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At the beginning of last century two sisters of
Sansepolcro, Adele e Ginna Marcelli, created a typical bobbin
locally called “pin lace” (trina a spilli).
They had learnt the technique from Mrs. Amelia
Gelli Pagliai (1858-1942), who in her turn had learned it in jail, from a
Once skilful in bobbin lace, they started
studying other Italian and foreign laces, often dismantling and
reconstructing them to learn the successive steps of making them. Little
by little, they thought it was time to create a new type of lace, with its
own characteristics: Sansepolcro pillow lace was born.
Adele e Ginna received a significant help from
their father who devised and made a specific mobile support for
Sansepolcro pillow lace.
In 1900 they started their school: “Adele and
Ginna Marcelli Bobbin Lace School”. At the beginning, the school was
attended mainly by young girls of respectful family; then, lace makers and
embroiderers attending classes became more than one hundred, and there
were more than one thousand homeworkers scattered around the High Tiber
Domenico Petri, Ginna’s husband, took care of
the drawings, inspired from traditional decorative patterns peculiar to
the district, such as: vase, lock, puppet lace (“Trine a vasi, a
ciocche, a burattini”); the forest (“la foresta”); the tiny abacus
Sansepolcro works became soon well known,
successful and appreciated all over Europe and even in America: when Ginna
Marcelli became partner of Giovanna Melardi, the American market sprang up
its doors to the production of the lace school. Prestigious international
exhibition won several gold medals and testimonials.
After the death of Adele Marcelli, in 1912, the
school and workshop activity was carried on by Ginna and her husband. Many
excellent lace workers and teachers came out from Marcelli lace school,
and some of them started new schools in Sansepolcro and its neighbourhood.
Let's remember their names: Agnese Tamburini, Leda Fatti, Margherita
Bonanni, Zaira Baragli, Assunta Benci.
The outbreak of the
Second World War brought the closure of foreign markets, and the
handicraft production of lace and embroidery that had made Sansepolcro so
renewed became stagnant.
At the end of war, the school reopened, but with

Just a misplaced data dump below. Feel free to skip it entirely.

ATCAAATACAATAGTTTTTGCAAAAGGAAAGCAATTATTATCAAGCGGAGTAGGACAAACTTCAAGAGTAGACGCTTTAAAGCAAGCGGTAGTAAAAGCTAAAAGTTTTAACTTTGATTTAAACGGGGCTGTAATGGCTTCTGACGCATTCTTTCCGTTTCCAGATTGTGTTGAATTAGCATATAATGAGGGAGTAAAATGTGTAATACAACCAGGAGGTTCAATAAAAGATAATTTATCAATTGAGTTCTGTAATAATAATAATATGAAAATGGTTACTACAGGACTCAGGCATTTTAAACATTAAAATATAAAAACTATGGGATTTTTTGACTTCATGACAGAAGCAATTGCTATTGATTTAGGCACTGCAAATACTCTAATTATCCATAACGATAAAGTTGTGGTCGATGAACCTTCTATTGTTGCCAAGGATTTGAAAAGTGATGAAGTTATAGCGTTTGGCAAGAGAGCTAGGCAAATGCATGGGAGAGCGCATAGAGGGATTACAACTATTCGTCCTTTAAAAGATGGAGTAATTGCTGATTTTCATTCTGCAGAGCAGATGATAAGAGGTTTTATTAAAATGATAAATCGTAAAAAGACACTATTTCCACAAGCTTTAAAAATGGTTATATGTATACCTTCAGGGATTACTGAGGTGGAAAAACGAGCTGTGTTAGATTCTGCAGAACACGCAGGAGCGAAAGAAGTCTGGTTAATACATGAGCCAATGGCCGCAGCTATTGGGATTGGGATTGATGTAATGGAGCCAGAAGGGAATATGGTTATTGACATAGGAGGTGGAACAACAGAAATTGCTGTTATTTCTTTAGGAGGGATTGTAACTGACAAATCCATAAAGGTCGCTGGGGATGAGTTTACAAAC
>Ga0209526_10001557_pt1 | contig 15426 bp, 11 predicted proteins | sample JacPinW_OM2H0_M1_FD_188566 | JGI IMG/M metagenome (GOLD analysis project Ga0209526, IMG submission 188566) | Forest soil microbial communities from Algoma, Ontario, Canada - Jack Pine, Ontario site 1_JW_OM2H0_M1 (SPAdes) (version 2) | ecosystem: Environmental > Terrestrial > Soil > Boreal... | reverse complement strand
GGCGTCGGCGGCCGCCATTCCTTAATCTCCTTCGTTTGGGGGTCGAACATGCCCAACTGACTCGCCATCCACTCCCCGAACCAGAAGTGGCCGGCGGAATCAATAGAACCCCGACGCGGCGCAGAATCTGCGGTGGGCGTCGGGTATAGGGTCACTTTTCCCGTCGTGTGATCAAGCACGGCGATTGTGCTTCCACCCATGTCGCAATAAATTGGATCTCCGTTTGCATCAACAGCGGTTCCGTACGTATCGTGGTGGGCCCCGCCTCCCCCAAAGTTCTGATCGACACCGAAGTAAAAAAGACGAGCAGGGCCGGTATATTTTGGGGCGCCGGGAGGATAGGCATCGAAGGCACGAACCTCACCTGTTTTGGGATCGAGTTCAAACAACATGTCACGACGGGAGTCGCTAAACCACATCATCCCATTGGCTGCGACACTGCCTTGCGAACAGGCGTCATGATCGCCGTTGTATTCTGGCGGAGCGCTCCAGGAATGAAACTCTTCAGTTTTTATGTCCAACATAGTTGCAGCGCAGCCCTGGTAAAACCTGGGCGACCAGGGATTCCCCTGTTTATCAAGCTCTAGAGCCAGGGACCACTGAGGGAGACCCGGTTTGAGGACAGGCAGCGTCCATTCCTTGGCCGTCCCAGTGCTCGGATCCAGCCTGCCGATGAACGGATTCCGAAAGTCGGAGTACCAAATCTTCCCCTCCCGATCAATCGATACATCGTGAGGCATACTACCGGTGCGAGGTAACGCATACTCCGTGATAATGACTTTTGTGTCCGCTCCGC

reduced personnel. After the death of Domenico Petri in 1948, Ginna
carried on the school activity on her own.
In 1955 the Art State Institute of Sansepolcro
established a new lace class. Ginna Marcelli had the task of organising
the teaching of bobbin lace . After a few years a weaving class replaced
the lace one.
Ginna Marcelli died in 1977, 95 years old.
In the same year a new lace school was set out,
directed by Pia Berghi, a former pupil of Marcelli school. The
distinguished tradition of Sansepolcro lace was thus carried on for the
In 1983 Sansepolcro Cultural
Centre, a free
association of citizen founded in 1979 with the aim of recovering and
developing local artistic production, organised the first bobbin lace
exhibition. The great success of the show arose the interest for an almost
forgotten art. In 1984 a second lace exhibition took place and since then
lace exhibits became biennial. Italian and other European laces were shown.
After 1990 laces coming from all countries were brought to all successive
Lace Biennial is now part of lace history for its influence on the
spreading of lacemaking in Italy and in Europe, in an age later called
In 1994 the Art State Institute of Sansepolcro,
on the occasion of its participation to the Biennial exhibition, started a
study on the interest of contemporary fashion in restoring ancient fabrics
and lace inserts, re-elaborated from original items kept in its historic
In 1996 the Association “Lace in the town of
Piero” was founded. Its purpose was to re-evaluate and spread the art of
bobbin lace, organising classes of lace and embroidery.
In the same year the municipality of Sansepolcro
set up a permanent exhibition called “Lace Space”, where original
laces and authentic documents of Adele and Ginna Marcelli’s school are
with lace inserts
in Art State Institute G.Giovagnoli, Sansepolcro.